Covariation between personalities and individual differences in coping with stress: Converging evidence and hypotheses
Claudio CARERE, Doretta CARAMASCHI, Tim W. FAWCETT
D i p a r t i m e n t o d i E c o l o g i a e S v i l u p p o E c o n o m i c o S o s t e n i b i l e , U n i v e r s i t à d e l l a T u s c i a , L a r g o d e l l ’ U n i v e r s i t à s . n . c . 0 1 1 0 0 V i t e r b o , I t a l y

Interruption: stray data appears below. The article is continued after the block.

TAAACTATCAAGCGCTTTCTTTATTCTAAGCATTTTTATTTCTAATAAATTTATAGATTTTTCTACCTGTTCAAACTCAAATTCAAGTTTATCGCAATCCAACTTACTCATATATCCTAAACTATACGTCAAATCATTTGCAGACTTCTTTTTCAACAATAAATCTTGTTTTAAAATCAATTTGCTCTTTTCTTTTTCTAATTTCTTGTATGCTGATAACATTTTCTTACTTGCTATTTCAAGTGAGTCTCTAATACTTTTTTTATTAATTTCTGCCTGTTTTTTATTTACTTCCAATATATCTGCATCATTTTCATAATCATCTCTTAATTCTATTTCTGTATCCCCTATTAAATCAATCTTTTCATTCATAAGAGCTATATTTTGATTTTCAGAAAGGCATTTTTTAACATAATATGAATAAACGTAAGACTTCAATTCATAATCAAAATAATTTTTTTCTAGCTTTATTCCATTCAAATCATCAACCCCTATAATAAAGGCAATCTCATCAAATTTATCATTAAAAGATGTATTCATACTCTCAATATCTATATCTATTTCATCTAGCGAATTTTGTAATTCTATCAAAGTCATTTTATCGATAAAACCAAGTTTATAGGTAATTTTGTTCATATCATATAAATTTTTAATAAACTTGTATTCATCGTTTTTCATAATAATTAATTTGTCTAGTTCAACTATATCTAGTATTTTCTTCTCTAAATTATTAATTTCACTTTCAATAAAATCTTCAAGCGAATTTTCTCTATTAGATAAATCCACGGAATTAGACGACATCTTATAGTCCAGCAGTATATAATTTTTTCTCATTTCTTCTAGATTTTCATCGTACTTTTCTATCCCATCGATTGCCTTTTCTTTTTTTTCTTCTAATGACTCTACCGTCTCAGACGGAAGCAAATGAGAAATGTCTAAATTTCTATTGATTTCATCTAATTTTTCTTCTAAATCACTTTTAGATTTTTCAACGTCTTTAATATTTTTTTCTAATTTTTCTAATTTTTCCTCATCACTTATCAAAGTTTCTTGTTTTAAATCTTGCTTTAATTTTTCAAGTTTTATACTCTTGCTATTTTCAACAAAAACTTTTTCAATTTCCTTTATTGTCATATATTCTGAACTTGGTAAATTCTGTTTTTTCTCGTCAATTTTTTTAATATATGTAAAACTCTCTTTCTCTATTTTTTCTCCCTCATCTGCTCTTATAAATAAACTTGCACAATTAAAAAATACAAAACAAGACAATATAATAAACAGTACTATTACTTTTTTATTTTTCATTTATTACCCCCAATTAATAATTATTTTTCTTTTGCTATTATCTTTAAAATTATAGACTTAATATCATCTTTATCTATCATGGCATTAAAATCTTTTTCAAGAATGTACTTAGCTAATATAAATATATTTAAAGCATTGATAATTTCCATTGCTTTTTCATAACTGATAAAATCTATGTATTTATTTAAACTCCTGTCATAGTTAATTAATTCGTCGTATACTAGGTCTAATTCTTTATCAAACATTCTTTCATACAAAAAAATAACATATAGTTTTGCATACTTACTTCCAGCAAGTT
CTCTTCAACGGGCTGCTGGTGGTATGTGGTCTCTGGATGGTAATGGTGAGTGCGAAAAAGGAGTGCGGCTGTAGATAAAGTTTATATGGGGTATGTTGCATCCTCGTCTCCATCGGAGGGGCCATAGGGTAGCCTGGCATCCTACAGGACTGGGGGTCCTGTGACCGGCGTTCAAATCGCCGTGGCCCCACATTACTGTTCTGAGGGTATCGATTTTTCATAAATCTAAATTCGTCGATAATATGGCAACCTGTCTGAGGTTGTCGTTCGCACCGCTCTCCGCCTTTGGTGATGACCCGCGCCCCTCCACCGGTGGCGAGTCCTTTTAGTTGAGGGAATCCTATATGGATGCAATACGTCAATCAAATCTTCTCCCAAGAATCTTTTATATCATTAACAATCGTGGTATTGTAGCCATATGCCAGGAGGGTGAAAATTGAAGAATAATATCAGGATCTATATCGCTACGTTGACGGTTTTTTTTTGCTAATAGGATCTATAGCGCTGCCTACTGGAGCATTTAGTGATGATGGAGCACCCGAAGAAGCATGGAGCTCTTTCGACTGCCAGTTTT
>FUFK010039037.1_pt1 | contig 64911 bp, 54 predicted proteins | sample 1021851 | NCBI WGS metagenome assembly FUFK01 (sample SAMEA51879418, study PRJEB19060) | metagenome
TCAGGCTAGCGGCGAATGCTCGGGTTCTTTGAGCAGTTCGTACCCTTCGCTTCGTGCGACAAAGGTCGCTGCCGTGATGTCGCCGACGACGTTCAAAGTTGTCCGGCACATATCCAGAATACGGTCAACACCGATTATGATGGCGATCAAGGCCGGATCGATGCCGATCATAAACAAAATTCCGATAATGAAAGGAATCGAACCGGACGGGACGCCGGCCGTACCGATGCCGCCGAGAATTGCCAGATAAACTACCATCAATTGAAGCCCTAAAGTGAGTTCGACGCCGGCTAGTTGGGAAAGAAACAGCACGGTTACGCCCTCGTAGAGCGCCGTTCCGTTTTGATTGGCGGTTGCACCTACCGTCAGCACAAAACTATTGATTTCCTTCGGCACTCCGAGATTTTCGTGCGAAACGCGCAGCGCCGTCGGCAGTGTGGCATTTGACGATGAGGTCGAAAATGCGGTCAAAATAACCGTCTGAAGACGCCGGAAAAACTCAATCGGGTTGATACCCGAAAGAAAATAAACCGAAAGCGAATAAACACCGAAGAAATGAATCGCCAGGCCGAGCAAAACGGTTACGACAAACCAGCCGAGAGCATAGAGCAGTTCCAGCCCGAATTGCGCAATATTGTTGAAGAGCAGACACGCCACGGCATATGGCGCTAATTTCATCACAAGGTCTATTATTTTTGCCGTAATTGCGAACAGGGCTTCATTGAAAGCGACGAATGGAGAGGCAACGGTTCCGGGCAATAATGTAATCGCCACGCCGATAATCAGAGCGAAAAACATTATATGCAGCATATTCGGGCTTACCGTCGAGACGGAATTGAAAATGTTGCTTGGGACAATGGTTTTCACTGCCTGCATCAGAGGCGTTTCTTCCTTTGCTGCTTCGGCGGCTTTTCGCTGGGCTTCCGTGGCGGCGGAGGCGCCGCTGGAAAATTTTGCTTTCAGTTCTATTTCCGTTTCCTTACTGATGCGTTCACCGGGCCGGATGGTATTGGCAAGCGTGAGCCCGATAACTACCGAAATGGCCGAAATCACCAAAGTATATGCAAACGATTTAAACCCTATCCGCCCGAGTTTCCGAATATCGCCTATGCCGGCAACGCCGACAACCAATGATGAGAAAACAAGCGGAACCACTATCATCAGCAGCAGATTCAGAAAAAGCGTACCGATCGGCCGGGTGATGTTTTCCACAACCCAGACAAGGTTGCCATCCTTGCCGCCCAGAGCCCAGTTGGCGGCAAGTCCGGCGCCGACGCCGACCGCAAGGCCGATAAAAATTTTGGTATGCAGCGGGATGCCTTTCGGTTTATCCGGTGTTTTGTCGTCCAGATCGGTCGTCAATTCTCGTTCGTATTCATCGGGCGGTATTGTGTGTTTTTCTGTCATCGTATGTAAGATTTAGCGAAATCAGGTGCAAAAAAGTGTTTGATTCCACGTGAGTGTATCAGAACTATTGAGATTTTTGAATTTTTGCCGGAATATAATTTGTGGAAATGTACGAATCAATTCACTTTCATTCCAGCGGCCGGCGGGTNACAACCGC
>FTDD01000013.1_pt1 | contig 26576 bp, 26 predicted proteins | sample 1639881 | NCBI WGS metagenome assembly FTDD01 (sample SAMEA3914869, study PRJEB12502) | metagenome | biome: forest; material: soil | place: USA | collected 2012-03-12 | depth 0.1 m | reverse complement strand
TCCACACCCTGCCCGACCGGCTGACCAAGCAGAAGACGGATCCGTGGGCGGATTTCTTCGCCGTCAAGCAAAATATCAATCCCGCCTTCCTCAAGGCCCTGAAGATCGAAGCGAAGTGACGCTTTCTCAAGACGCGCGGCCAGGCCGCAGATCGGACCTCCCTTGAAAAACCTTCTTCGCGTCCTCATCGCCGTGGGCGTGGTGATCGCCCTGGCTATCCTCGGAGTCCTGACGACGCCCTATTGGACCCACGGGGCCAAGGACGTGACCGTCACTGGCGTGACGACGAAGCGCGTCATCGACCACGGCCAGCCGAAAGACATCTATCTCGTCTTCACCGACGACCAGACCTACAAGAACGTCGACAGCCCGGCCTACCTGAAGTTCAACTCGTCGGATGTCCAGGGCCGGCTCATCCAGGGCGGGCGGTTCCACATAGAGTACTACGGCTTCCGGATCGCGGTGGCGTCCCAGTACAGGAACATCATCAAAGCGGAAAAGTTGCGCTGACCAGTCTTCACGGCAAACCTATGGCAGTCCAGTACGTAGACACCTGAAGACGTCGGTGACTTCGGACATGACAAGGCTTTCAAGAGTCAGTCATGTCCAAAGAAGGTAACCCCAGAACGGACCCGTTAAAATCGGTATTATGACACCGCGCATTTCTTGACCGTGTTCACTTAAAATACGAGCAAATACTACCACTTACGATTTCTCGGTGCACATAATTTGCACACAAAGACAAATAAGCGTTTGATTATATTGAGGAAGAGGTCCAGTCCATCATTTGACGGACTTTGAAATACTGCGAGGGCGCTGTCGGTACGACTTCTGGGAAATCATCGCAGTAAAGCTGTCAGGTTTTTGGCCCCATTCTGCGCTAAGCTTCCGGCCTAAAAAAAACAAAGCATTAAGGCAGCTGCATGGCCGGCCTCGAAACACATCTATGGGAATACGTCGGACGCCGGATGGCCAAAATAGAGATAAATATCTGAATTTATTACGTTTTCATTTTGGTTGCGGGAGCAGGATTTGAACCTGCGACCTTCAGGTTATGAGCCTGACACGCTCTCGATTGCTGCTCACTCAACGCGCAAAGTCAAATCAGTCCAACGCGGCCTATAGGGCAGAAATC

In the past decade there has been a profusion of studies highlighting covariation between individual differences in stress physiology and behavioural profiles, here called personalities. Such individual differences in ways of coping with stress are relevant both in biomedicine, since different personalities may experience a different stress and disease vulnerability, and in behavioural ecology, since their adaptive value and evolutionary maintenance are the subject of debate. However, the precise way in which individual stress differences and personalities are linked is unclear. Here we provide an updated overview of this covariation across different species and taxa, consider its functional significance and present working hypotheses for how behavioural and physiological responses to stress might be causally linked, affecting life-history traits such as dispersal and life-span [Current Zoology 56 (6): 728–740, 2010].